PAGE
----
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By Anonymous Mike, pseudonymously.



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Monday, November 10, 2008
 
Auto Industry Bailout

I'm trying to follow the details here and I'm a bit mystified... now let's leave aside the fact that we're bailing out yet another industry and just move to the details.

First we are going to throw another $50 billion at Detroit to help the Big 3 transition to making more energy-efficient cars because if we don't do that they'll go bankrupt.

The thing about bankruptcy is that it is a vital part of "creative destruction." Companies that undergo reorganization as opposed to liquidation are put on sounder footing. If the company does liquidate then the remaining productive assets liberated from the corpse of bad management and are then able to be picked up by more talented companies and put to better use. Yes in either case the stockholders are wiped out, but if poorly run companies are left to go under then perhaps stockholders and management would be put on notice.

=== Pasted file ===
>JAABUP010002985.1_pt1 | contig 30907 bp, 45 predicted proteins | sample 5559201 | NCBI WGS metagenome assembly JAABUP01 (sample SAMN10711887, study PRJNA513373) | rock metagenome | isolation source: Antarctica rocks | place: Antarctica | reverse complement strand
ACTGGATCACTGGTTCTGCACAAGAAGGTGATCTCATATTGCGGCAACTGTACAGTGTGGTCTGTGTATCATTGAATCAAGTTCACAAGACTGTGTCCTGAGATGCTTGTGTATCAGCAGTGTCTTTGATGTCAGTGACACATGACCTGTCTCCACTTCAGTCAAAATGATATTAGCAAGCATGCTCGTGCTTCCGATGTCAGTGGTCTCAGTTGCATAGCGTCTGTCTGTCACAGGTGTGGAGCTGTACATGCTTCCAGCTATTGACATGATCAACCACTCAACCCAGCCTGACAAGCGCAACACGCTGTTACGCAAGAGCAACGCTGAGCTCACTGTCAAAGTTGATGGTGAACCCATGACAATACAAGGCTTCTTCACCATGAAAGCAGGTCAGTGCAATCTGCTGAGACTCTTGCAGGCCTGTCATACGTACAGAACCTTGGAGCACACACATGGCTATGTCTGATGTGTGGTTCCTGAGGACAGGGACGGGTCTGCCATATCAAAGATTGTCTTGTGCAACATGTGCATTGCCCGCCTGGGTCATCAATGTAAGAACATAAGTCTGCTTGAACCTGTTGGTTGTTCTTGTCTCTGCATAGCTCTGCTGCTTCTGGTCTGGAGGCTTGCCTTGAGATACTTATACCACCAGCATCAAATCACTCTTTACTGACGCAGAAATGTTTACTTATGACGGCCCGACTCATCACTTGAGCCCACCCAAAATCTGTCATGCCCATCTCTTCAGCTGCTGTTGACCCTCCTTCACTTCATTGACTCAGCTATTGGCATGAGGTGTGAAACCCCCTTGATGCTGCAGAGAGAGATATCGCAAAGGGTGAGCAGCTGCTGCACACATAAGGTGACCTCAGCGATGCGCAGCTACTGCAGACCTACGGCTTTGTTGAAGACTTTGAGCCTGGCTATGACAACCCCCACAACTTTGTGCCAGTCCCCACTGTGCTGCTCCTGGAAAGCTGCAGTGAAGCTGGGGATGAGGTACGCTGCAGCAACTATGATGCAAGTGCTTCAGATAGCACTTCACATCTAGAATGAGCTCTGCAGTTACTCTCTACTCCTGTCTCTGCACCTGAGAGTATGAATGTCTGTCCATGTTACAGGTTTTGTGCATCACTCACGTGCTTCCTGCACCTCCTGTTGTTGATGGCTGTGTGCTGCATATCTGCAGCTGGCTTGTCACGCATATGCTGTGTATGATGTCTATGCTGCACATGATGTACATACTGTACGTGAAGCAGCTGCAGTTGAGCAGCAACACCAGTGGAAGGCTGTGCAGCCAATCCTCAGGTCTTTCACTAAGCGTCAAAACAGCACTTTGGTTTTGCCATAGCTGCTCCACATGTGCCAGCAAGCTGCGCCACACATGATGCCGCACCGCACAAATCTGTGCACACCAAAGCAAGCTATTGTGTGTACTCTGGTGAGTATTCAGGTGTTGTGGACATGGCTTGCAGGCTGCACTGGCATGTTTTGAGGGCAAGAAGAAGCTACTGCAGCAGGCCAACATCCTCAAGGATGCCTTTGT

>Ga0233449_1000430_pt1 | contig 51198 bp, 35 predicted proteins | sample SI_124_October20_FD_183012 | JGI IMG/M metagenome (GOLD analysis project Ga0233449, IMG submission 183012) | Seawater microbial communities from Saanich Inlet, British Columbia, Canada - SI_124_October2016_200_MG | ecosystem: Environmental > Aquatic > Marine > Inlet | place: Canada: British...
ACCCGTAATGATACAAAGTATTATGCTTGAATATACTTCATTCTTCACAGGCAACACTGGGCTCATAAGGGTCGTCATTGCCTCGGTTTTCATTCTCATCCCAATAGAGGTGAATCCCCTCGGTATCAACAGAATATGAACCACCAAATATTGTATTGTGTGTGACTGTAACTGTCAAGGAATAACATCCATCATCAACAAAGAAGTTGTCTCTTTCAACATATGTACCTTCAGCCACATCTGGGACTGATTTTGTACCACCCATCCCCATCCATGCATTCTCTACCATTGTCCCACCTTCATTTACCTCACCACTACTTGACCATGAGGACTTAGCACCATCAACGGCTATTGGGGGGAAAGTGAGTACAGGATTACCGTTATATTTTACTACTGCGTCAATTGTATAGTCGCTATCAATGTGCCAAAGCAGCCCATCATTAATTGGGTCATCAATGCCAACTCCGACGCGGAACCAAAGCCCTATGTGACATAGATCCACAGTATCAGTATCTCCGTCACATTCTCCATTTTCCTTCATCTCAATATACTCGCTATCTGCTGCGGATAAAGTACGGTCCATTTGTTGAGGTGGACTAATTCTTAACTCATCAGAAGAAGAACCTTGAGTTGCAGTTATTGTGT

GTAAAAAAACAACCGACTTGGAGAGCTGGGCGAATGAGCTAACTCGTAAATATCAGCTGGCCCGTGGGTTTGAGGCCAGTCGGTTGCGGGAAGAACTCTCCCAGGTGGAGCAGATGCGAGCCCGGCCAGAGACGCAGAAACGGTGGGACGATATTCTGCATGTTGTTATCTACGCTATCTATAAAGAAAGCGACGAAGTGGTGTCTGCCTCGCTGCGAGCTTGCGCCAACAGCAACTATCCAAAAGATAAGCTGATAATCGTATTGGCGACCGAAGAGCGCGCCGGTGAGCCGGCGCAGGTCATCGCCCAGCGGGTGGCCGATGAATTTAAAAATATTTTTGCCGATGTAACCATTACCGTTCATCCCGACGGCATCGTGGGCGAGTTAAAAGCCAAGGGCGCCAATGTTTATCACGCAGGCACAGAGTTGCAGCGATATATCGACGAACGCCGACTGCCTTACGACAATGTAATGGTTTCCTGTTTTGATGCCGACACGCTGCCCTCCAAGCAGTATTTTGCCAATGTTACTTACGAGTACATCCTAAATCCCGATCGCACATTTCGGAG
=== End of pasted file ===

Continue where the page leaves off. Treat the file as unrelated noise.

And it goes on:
Second, the companies at which we'll throw money at will keep the same management, outrageous labor contracts, and clunky distribution system that helped get it into trouble the first place. The failure to produce desirable products is a symptom of poor management, after all it's not like those products aren't being produced by other companies.

Third, the money will be primarily directed at the Big 3; the domestic plants of foreign auto makers don't seem to be having quite the same problems with either poor management or in creating a desirable product that consumers want to buy.

To sum it up, we're going to throw alot of taxpayer money at companies that are in trouble because they have been run into the ground by poor management and outrageous labor contracts, but then not insist that those contracts and management be changed. So what exactly will the taxpayer money accomplish?

If we are going down this route then at the very least, for the sake of honest advertising, GM should have to change its name to Leyland.